We then moved into the main courses, starting with a shrimp tartare and a poured-at-the-table vinaigrette featuring arbol chilli. It was a stunner, delightfully fresh and the sauce was incredibly moreish. Things dropped down a little notch with the next course of milk curds and fermented cep mushrooms; it was a tasty dish but not on the same level as much of the menu. Not to worry though, the dish of charred onions that followed, with another incredible sauce (this time featuring fermented barley and kelp), was a knockout dish and genuinely my favourite of the meal, I loved that little bowl of oniony goodness.
Crab from Devon was next with a masa broth, another really enjoyable hit of flavour. The next dish I wasn't quite so enamoured with in all honesty; it was basically a big plate of various bits of barbecued brassica, with (so the menu told me) a pepita and beeswax paste. It's bold to serve a dish like this, effectively just various bits of green leaf on a plate, but for me it was just a bit too bold and didn't quite work as an overall course. The sourdough bread that came next (effectively its own course) was nice, but the butter was something else, absolutely divine as butter goes. It had travelled all the way from Norway (where it's made by one woman all on her own) as our chef for that course informed us.
Poached cod was next, again a dish I've had recently on other tasting menus, but this version was excellent. The cod was served with a top draw artichoke and parsley sauce; a classic but delicious combination. The crossover came next, in the form of sheep's milks mousse and sorrel kombucha. It worked well as a palette cleanser but wasn't a dish I'd rush back for in all honesty. It was also a bit tricky to eat with the wooden cutlery, but maybe that's just due to my chunky (manly) hands.
There was only one more proper dessert course, but it was a good'un, a ball of chocolate covered reindeer moss accompanied by a little bowl of whisky eggnog. I have had reindeer moss before, but not as a dessert, it was really something along the lines of chocolate covered shredded wheat. It was unquestionably delicious though and I really enjoyed it. The food was completed with a little not-on-the-menu extra (always nice), consisting of a small slice of baklava. It wasn't great to be honest, but perfectly edible (I believe a version of this will be on the next seasonal menu). To finish, we took coffee at the table which was fine; I was slightly fearful this might be yet another one of those restaurants that only serves one (invariably crap) type of filtered coffee, but there was absolutely no problem rustling me up a cappuccino, huzzah. It would have been nice to have been offered some fabulous petit fours to go with it, but alas, there were none. I always feel they help complete the experience plus I believe the kitchen here could create some real wizardry in the p4 department if they chose to. But hey ho, you can't have everything.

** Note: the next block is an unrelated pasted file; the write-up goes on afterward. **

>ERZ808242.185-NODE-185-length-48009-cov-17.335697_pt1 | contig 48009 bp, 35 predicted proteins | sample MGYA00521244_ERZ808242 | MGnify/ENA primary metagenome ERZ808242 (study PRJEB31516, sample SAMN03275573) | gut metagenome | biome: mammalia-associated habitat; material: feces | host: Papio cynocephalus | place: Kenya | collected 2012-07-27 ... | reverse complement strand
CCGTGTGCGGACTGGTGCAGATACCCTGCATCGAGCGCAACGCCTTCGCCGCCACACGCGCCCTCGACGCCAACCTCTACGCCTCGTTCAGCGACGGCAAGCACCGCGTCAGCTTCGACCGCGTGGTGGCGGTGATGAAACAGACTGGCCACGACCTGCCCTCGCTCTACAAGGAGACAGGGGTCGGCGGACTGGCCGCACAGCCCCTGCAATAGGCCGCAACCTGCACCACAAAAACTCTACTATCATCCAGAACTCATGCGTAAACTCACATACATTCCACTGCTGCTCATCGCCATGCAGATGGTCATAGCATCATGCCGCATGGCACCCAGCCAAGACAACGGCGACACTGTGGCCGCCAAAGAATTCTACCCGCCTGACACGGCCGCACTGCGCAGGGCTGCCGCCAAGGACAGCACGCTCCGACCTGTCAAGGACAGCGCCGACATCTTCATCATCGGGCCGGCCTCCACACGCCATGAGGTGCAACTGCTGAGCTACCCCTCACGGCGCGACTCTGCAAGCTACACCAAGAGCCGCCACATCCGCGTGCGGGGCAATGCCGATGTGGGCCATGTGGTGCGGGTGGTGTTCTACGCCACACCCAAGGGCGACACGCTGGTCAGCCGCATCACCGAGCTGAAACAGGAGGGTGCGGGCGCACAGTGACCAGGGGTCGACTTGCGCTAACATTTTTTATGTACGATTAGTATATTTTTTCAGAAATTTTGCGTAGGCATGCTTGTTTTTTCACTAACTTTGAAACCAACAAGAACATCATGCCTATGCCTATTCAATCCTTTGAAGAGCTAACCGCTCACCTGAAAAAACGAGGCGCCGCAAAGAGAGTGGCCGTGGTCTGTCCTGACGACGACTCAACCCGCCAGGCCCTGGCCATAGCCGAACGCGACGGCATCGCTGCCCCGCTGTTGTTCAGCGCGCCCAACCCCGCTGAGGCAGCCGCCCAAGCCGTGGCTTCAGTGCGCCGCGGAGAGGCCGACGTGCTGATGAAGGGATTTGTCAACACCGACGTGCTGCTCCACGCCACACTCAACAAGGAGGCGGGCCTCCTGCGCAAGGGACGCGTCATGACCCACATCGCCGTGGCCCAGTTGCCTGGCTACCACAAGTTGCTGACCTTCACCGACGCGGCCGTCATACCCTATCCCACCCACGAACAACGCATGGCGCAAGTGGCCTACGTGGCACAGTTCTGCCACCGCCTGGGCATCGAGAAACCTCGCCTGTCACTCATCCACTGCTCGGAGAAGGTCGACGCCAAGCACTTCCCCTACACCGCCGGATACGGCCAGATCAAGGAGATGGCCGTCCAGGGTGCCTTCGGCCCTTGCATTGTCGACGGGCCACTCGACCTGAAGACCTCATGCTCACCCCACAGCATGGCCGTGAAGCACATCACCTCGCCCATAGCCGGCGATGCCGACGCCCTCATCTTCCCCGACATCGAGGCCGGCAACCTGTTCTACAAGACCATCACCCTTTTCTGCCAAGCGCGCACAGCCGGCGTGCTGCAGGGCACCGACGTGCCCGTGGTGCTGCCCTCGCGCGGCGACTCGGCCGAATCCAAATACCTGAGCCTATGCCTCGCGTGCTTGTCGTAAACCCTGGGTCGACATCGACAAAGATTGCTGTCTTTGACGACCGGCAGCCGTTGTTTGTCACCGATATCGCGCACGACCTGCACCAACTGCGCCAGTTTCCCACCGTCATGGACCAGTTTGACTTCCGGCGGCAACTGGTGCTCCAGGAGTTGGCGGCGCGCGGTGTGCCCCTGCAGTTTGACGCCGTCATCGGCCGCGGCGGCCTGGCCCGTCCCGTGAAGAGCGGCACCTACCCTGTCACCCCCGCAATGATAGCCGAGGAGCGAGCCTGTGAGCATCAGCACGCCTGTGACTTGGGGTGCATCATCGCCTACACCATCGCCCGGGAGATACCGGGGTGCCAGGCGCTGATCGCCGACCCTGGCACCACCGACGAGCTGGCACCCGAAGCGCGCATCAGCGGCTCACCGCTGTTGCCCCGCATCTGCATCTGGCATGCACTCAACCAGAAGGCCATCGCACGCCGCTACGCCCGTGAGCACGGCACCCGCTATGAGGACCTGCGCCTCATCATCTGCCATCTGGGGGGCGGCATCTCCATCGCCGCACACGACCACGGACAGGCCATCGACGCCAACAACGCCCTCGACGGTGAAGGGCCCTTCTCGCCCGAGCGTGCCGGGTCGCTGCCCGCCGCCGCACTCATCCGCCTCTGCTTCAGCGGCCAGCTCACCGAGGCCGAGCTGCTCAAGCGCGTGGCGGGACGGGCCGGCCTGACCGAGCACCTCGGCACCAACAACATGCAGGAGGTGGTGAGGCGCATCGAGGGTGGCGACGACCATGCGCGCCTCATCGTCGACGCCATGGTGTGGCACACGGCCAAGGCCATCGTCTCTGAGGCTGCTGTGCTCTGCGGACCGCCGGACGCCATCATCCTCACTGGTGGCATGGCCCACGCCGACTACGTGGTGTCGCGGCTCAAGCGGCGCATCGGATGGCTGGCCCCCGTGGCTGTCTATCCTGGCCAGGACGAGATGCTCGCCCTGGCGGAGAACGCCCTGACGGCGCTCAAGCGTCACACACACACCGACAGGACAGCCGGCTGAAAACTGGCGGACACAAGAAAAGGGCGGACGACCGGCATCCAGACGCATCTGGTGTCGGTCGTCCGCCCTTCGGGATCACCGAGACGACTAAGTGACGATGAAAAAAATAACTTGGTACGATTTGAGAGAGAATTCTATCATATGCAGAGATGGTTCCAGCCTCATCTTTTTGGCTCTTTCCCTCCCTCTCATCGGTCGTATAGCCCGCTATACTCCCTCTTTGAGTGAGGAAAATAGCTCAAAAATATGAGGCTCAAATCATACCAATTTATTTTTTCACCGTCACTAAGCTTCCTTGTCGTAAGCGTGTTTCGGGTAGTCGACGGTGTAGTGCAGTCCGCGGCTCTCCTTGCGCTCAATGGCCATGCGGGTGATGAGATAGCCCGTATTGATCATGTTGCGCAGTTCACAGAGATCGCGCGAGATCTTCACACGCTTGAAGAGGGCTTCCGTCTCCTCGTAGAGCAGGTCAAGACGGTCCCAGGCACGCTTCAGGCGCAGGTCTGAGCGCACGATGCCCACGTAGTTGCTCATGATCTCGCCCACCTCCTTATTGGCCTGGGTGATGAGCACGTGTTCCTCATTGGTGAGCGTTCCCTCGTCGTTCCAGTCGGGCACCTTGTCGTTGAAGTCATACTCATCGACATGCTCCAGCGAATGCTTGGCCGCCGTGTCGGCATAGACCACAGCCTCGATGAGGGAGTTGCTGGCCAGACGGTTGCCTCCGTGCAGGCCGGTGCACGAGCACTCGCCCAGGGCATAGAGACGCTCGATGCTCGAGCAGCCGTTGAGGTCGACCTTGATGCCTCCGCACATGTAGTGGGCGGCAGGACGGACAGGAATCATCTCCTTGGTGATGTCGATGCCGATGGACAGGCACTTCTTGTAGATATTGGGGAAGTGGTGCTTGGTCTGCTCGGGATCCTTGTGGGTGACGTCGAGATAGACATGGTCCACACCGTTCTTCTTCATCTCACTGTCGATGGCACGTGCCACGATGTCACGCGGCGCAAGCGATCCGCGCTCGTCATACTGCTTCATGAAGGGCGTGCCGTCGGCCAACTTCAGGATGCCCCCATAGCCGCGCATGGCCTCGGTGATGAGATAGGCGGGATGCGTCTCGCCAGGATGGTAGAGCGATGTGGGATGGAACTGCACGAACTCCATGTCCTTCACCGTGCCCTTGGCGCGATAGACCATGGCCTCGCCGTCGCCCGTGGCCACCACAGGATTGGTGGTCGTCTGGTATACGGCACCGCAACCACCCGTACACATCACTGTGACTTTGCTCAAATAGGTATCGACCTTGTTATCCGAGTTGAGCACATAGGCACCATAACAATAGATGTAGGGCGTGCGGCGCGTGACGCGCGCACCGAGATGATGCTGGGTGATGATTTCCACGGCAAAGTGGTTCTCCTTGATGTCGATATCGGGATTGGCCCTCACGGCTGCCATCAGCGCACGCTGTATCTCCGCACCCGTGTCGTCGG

And so, a hugely enjoyable meal came to an end. The star of the show here is the sensational food; it was unquestionably one of my favourite meals in recent memory. The wine flight was good if not exceptional, but I'm sure that will evolve over time. All but one of the wines were poured at the table (as I much prefer) and the explanations were sound. Every restaurant would benefit from a world class sommelier and Mana is no different, but they're not easy to come by.
What did live up to the food however was the service. The menu pacing was absolutely spot on (so often restaurants struggle with this) and although only three tables were in, and they're coming to the end of their Winter menu, the overall standard of service was outstanding. Every chef who served us looked genuinely happy to be there and to be honest, as picky as I am, I couldn't really fault any aspect of the service whatsoever. Yes, at £105 the tasting menu is expensive and more than the vast majority of one Michelin star restaurants I've been to outside of London, but when you consider the technical excellence of the food, the stunning venue and the faultless service, it really did feel like a fairly priced meal.
After a quick chat with Chef Simon and a well deserved handshake, off we went. But there was still time for one more little surprise; as we were collecting our coats, Simon personally came over to open the door for us as we departed. How many other chef owners can you think of who would do that? It was a real touch of class and absolutely befitting of what was an outstanding experience. Yes there are things that could be improved (more wines by the glass, p4's etc) but regardless, this is unquestionably for me the best restaurant in Manchester and I'm already looking forward to a return visit in the not too distant future.